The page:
In De-Christianized Europe, Ratzinger Focuses on the “Creative Minorities”
The complete transcript of the interview with Benedict XVI during the flight from Rome to Prague, the morning of September 26. Freedom, truth, dialogue. And a look ahead at the second volume of “Jesus of Nazareth”
Q: Your Holiness, as you said at the Angelus last Sunday, the Czech Republic is located not only geographically, but also historically in the heart of Europe. Could you explain better what you mean by “historically,” and tell us how and why you think that this visit can be significant for the continent as a whole, in its cultural, spiritual, and eventually also its political journey, in constructing the European Union?
A: Down through the centuries, the Czech Republic, the territory of the Czech Republic has been a place of cultural exchange. Let’s begin in the ninth century: on the one hand, in Moravia, we have the great mission of the brothers Cyril and Methodius, who brought Byzantine culture from Byzantium, but created a Slavic culture, with Cyrillic characters and a liturgy in the Slavic language; on the other hand, in Bohemia, there were the dioceses bordering on Regensburg and Passau, which brought the Gospel in the Latin language, and this connection with Roman-Latin culture led to an encounter of the two cultures. Every encounter is difficult, but also fruitful. This could easily be demonstrated with this example.
I will make a big leap: in the thirteenth century, it was Charles IV who created here, in Prague, the first university in Central Europe. The university in itself is a place of cultural encounter; in this case, it also became a place of encounter between Slavic and German-speaking culture. Just as in the century and at the time of the Reformation, it was precisely in this territory that the encounters and confrontations became decisive and powerful, as we all know.
I will now make a leap into the present: in the last century, the Czech Republic suffered under a particularly rigorous communist dictatorship, but it also had a very sophisticated resistance movement, both Catholic and secular. I am thinking about the writings of Václav Havel, of Cardinal Vlk, about personalities like Cardinal Tomášek, who truly sent Europe a message about what freedom is, and how we must live and work in freedom. And I think that from this encounter of cultures over the centuries, and precisely from this last phase of reflection, and not only that, but of suffering for a new concept of freedom and of a free society, there emerged many important messages for us, which can and should be fruitful for the construction of Europe. We must be very attentive to the message of this country.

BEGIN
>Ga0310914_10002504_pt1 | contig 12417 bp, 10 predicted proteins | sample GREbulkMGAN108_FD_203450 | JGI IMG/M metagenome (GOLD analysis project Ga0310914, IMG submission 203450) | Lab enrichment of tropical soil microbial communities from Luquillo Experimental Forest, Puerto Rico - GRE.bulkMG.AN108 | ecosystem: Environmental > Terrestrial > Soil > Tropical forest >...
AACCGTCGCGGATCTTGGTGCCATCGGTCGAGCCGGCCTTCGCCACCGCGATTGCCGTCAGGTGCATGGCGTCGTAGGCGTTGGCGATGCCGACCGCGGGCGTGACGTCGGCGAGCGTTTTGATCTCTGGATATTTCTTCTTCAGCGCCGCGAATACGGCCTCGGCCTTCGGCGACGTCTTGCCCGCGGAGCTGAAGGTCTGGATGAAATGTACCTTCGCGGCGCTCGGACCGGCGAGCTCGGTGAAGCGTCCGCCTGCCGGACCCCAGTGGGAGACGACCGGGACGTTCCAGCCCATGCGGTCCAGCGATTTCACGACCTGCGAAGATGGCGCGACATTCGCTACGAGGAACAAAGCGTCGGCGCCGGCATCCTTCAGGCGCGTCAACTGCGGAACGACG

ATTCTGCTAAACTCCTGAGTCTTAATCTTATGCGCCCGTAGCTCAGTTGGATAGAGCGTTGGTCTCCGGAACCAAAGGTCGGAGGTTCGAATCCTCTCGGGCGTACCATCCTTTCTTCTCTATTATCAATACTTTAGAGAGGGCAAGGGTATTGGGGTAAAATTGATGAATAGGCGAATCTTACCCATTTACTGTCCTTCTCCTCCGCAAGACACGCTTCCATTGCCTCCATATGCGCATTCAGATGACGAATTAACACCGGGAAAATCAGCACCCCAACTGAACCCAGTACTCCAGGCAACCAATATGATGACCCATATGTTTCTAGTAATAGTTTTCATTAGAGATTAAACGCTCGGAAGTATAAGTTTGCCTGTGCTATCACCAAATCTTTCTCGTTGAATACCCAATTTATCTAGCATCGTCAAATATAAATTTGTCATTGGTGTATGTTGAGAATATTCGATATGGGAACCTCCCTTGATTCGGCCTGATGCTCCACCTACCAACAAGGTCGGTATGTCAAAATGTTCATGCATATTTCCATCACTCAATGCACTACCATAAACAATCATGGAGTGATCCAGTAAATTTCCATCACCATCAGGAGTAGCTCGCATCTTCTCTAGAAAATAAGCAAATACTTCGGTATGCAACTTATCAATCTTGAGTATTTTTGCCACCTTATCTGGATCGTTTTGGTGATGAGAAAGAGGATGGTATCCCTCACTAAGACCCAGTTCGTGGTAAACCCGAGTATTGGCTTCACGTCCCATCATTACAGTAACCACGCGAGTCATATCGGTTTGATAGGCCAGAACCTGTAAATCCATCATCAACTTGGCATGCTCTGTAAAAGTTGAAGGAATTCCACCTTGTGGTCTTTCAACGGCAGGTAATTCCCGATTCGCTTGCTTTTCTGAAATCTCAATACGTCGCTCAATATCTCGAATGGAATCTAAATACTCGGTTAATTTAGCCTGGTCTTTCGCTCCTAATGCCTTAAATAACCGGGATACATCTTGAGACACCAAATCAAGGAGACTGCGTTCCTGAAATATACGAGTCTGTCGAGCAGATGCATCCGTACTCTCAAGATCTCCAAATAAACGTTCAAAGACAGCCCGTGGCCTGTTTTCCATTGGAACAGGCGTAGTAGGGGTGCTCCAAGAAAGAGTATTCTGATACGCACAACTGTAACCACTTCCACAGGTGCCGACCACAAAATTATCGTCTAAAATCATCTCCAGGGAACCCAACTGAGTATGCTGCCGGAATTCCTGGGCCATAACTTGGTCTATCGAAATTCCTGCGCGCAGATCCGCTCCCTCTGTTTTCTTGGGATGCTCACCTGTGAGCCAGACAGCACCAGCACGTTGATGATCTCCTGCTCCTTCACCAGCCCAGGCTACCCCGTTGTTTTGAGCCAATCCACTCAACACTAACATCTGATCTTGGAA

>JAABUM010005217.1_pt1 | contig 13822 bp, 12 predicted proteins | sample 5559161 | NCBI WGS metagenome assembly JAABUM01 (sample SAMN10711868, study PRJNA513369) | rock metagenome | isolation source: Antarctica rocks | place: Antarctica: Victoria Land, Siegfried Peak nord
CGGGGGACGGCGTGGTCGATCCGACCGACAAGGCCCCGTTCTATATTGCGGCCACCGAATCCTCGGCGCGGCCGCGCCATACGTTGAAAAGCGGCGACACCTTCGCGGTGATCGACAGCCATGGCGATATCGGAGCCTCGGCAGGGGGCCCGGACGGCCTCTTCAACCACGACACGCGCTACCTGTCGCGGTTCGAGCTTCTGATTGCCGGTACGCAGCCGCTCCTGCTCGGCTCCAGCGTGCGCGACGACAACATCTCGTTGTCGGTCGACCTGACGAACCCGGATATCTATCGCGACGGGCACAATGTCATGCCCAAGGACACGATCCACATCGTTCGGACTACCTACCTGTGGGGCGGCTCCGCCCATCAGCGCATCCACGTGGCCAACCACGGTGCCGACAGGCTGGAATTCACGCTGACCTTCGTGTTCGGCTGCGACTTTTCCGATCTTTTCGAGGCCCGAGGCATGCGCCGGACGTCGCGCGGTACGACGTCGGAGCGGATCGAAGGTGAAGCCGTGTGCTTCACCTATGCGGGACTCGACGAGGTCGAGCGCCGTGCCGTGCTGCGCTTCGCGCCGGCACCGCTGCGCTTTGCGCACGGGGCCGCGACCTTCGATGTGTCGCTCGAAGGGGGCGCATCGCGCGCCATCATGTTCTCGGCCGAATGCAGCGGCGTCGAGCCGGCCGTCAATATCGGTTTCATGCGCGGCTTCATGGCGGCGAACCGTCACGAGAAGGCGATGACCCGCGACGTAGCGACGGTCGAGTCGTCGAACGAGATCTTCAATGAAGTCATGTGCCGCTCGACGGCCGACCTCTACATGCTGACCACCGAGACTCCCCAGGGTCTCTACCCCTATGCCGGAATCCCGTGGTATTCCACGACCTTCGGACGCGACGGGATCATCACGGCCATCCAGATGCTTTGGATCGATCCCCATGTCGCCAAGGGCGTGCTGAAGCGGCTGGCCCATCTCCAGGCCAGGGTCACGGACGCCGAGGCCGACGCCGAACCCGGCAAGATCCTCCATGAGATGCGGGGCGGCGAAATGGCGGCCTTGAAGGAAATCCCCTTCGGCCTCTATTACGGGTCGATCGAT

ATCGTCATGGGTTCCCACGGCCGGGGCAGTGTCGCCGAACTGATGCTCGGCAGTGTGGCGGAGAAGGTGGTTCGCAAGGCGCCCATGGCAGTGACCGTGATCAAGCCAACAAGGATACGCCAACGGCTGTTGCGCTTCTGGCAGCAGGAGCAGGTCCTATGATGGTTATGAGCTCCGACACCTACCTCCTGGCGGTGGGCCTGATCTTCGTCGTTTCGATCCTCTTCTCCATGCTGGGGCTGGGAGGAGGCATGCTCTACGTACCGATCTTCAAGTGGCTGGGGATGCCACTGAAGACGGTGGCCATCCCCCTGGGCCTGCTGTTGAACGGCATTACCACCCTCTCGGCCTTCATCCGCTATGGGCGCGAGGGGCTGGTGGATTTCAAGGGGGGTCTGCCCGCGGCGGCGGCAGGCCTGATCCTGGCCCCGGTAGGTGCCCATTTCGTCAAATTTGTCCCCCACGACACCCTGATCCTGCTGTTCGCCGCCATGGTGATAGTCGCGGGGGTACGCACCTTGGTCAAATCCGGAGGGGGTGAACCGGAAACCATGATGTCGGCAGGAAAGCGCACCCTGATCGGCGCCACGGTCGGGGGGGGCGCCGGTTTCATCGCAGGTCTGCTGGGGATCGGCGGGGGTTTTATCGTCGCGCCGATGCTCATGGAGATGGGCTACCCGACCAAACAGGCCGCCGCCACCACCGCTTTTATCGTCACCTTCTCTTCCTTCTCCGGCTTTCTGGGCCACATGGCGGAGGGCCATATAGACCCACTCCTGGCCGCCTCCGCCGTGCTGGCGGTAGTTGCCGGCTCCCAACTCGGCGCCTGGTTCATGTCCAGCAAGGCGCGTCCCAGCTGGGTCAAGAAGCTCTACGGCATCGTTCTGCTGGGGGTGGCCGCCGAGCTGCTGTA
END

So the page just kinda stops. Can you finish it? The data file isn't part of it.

Q: Twenty years have passed since the fall of the communist regimes in Eastern Europe; John Paul II, visiting the various countries that had emerged from communism, encouraged them to use their regained freedom with responsibility. What is your message today for the peoples of Eastern Europe, in this new historical phase?
A: As I have said, these countries suffered in a particular way under dictatorship, but in suffering they also developed concepts of freedom that are relevant, and that now must be further elaborated and realized. I am thinking, for example, about something that Václav Havel wrote: “Dictatorship is based on lying, and if lying could be overcome, if no one would lie anymore and if the truth would come to light, there would also be freedom.” And in this way he elaborated this nexus between truth and freedom, where freedom is not libertinism, arbitrariness, but is connected to and influenced by the great values of truth, love, solidarity, and of the good in general.
So I think that these concepts, these ideas developed during the dictatorship, should not be lost: now is exactly when we must return to them! And in a freedom that is often a bit empty and lacking in values, again recognize that freedom and values, freedom and goodness, freedom and truth go together: otherwise freedom is destroyed as well. This seems to me to be the message that comes from these countries, and must be actualized at this time.
Q: Your Holiness, the Czech Republic is a very secularized country in which the Catholic Church is a minority. In this situation, how can the Church effectively contribute to the common good of the country?